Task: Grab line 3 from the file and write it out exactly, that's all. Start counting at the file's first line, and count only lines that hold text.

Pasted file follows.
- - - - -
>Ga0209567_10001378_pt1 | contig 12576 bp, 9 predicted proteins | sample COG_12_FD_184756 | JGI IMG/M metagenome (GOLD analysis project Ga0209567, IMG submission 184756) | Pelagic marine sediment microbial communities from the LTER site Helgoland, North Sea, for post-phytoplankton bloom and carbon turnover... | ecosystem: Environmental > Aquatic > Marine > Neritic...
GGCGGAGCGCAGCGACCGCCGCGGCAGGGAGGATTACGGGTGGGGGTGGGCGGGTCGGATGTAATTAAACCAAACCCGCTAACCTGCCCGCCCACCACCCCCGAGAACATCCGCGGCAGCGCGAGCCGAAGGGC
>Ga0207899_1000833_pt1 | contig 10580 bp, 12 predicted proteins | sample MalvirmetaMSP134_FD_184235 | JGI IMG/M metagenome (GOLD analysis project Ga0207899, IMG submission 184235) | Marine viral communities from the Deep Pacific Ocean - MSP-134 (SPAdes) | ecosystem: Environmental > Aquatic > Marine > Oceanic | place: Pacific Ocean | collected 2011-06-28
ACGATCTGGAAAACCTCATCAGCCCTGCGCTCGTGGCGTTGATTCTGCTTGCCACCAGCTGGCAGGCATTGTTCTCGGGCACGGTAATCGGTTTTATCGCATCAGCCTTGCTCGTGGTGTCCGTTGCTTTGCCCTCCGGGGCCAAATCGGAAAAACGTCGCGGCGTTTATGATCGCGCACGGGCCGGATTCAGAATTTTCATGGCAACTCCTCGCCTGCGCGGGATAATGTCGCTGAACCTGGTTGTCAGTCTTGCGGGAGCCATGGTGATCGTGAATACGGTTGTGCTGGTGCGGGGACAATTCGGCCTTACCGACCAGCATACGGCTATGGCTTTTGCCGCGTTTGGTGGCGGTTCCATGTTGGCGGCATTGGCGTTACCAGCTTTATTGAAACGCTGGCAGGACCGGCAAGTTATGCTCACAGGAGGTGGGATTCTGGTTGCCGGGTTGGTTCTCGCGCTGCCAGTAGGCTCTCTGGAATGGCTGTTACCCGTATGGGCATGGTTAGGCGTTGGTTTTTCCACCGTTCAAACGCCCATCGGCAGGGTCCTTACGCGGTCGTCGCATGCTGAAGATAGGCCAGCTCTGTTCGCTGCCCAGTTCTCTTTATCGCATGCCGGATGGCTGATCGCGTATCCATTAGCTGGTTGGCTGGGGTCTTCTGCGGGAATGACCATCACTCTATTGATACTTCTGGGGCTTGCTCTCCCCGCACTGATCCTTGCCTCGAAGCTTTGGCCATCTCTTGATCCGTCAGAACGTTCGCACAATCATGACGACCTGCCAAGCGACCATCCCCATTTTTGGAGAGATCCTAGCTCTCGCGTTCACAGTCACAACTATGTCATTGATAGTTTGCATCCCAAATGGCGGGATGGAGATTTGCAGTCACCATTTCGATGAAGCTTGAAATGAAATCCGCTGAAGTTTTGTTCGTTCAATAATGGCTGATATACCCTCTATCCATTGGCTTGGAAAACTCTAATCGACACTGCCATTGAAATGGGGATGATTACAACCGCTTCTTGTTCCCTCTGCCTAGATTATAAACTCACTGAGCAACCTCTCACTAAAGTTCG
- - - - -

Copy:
>Ga0207899_1000833_pt1 | contig 10580 bp, 12 predicted proteins | sample MalvirmetaMSP134_FD_184235 | JGI IMG/M metagenome (GOLD analysis project Ga0207899, IMG submission 184235) | Marine viral communities from the Deep Pacific Ocean - MSP-134 (SPAdes) | ecosystem: Environmental > Aquatic > Marine > Oceanic | place: Pacific Ocean | collected 2011-06-28